The smart mouse with the half-human brain

Mice with human glial cells

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The smart mouse with the half-human brain

#1  Postby GrahamH » Dec 02, 2014 10:29 am

http://www.newscientist.com/article/dn2 ... H2Ri8nHCSp

Goldman's team extracted immature glial cells from donated human fetuses. They injected them into mouse pups where they developed into astrocytes, a star-shaped type of glial cell.

Within a year, the mouse glial cells had been completely usurped by the human interlopers. The 300,000 human cells each mouse received multiplied until they numbered 12 million, displacing the native cells.

"We could see the human cells taking over the whole space," says Goldman. "It seemed like the mouse counterparts were fleeing to the margins."

Astrocytes are vital for conscious thought, because they help to strengthen the connections between neurons, called synapses. Their tendrils (see image) are involved in coordinating the transmission of electrical signals across synapses.


Do Your Glial Cells Make You Clever?

http://www.sciencedirect.com/science/ar ... 0913000581

Few neuroscientists would deny that their subject has, by and large, been a neuron-centric one, with the neurons fulfilling the primary functions of the nervous system, helped along by the surrounding glial cells. Indeed, this notion of glial subordinance is encapsulated in the very term glia, which, translated from the original Greek, means “glue.” This is an understandable position—it has been apparent from the time of Galvani in the eighteenth century that the nervous system is bioelectrical and that electrical impulse conduction by nerve fibers is central to brain function. Moreover, an undoubted correlation exists between brain size (with its accompanying complexity of neuronal connections) and an increasing sophistication of neurological function, seemingly culminating in the human brain, with its staggering 1015 synapses. Yet a growing body of data elevates the role of glia beyond that of simply gluing neurons together, and makes a concerted challenge to the centuries-old dominance of the idea of neurons as the aristocrats of the nervous system. In this issue of Cell Stem Cell, Han and colleagues report a remarkable study that assigns a role of previously unexpected importance to glial cells in higher cognitive functions, such as learning, that will come as a surprise to many in the neuroscience community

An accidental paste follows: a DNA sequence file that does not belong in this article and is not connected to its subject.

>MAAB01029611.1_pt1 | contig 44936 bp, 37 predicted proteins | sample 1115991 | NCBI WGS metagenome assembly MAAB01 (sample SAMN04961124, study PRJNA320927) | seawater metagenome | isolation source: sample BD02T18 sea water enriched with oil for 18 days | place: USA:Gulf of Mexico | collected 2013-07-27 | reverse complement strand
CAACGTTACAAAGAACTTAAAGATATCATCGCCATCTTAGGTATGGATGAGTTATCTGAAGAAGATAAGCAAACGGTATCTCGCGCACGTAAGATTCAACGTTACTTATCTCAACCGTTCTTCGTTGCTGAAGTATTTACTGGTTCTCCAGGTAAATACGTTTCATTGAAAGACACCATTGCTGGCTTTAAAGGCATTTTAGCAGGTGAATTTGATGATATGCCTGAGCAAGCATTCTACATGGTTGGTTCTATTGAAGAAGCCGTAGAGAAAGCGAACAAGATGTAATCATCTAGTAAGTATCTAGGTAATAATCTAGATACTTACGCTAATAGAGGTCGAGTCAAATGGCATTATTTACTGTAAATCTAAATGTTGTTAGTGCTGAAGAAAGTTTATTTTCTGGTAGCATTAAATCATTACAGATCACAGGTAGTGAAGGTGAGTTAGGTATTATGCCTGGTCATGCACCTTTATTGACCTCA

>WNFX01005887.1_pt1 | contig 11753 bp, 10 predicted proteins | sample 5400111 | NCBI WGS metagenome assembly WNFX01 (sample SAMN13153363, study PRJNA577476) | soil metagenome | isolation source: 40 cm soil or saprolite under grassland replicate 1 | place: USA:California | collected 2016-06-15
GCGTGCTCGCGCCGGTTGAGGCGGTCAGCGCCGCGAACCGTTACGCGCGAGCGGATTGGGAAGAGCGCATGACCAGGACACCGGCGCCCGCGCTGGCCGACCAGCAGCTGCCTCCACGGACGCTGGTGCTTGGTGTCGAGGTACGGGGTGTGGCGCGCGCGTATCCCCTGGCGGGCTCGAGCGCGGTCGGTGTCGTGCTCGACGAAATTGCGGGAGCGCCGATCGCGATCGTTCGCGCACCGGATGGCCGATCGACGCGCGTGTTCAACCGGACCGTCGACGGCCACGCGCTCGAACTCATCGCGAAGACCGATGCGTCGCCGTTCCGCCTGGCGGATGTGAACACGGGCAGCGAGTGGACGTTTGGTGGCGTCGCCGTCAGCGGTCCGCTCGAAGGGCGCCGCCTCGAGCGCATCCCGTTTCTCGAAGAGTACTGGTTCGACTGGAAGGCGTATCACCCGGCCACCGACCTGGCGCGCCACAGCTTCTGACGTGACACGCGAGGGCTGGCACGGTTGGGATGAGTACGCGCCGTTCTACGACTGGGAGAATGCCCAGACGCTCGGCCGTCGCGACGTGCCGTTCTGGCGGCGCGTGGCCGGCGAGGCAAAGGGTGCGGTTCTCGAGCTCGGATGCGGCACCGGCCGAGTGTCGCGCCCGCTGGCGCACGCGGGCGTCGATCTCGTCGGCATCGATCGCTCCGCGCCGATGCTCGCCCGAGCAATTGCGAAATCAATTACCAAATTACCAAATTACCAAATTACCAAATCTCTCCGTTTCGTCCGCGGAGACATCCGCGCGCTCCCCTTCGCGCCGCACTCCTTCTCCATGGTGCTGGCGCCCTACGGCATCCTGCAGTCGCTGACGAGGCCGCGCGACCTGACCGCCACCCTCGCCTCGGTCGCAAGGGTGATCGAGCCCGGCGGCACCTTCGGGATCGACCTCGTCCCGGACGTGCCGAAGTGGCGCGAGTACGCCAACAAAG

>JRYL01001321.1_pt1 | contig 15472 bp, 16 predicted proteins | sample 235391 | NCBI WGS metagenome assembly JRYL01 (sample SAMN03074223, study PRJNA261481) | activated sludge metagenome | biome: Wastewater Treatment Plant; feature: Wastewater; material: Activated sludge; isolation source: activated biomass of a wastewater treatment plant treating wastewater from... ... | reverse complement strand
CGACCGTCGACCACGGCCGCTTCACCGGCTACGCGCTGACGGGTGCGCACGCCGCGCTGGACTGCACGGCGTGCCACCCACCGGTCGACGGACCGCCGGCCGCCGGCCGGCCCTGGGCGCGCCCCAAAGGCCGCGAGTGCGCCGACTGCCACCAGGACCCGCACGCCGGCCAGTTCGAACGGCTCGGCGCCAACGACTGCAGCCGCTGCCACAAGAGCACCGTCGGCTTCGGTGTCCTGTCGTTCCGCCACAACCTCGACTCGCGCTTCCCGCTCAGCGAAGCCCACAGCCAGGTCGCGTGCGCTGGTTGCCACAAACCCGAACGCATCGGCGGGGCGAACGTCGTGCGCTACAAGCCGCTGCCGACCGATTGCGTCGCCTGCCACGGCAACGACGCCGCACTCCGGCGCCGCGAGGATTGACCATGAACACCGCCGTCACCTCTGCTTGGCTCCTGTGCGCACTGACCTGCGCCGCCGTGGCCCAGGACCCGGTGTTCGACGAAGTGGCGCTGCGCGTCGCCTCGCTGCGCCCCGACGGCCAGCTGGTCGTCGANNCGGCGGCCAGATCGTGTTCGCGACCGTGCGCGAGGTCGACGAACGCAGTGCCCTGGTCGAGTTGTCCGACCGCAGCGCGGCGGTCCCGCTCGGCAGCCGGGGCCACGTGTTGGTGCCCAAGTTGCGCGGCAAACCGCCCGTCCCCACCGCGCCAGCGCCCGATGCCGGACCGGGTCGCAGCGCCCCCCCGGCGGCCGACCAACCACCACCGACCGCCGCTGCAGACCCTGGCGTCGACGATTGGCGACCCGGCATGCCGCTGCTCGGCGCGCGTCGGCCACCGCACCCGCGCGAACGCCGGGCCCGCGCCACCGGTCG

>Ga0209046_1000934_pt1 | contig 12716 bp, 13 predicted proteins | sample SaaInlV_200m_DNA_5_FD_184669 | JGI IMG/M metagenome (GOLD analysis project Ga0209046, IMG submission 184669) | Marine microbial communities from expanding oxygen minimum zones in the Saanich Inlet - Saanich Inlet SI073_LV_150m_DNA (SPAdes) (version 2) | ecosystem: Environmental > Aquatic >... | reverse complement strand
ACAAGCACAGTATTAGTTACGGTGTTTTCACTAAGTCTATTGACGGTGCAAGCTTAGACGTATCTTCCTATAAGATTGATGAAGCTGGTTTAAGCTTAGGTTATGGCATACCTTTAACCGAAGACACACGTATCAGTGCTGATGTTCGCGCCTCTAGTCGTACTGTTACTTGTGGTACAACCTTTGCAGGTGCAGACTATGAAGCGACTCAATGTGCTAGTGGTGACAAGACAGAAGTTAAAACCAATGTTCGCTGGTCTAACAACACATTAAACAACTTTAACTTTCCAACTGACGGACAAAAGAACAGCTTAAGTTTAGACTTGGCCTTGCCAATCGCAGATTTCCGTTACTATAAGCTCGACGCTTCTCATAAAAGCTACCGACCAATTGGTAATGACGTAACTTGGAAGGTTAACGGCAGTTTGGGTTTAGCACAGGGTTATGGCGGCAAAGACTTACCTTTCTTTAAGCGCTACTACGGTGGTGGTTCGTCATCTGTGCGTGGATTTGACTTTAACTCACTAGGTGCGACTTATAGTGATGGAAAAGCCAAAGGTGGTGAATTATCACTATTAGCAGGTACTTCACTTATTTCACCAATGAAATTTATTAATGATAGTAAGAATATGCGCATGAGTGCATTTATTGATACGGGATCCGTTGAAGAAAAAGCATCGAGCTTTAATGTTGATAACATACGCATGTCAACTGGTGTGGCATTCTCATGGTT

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Re: The smart mouse with the half-human brain

#2  Postby Made of Stars » Dec 02, 2014 10:48 am

Now if only we could do the same with some humans...
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Re: The smart mouse with the half-human brain

#3  Postby Bubalus » Dec 02, 2014 11:24 am

Made of Stars wrote:Now if only we could do the same with some humans...

:lol: :lol: :lol:
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Re: The smart mouse with the half-human brain

#4  Postby Animavore » Dec 02, 2014 11:27 am

The first step towards The Planet of the Mice.
A most evolved electron.
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Re: The smart mouse with the half-human brain

#5  Postby GrahamH » Dec 02, 2014 11:40 am

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Re: The smart mouse with the half-human brain

#6  Postby The_Piper » Dec 02, 2014 11:58 am

Well, I wouldn't have to trap those mice, just tell them, in plain English, to use a litter box, and stay out of the silverware drawers and we're cool. :mrgreen:
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Re: The smart mouse with the half-human brain

#7  Postby trogs » Dec 02, 2014 12:32 pm

Made of Stars wrote:Now if only we could do the same with some humans...

You joke, but there's actually some of us more-or-less doing this. :-)
http://en.wikipedia.org/wiki/Stem_cell_ ... ord_injury

Next step: figure out how to mass-produce iPS --> glial cells!
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Re: The smart mouse with the half-human brain

#8  Postby kennyc » Dec 02, 2014 1:01 pm

"These creatures you call mice, you see, they are not quite as they appear. They are merely the protrusion into our dimension of vastly hyperintelligent pandimensional beings.”


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Re: The smart mouse with the half-human brain

#9  Postby DavidMcC » Dec 02, 2014 3:19 pm

I suspect that glial cells help make you smart only indirectly - by preventing your neurons from dying prematurely. After all, a massive loss if neurons, caused by glial cell failure, would make you stupid.

EDIT: The reason that people with large areas of their cerebrum removed can function normally is the massive redundancy of neural circuits, which in turn is for protection against individual neuron deaths, that occur all the time.
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Re: The smart mouse with the half-human brain

#10  Postby GrahamH » Dec 02, 2014 4:00 pm

DavidMcC wrote:I suspect that glial cells help make you smart only indirectly - by preventing your neurons from dying prematurely. After all, a massive loss if neurons, caused by glial cell failure, would make you stupid.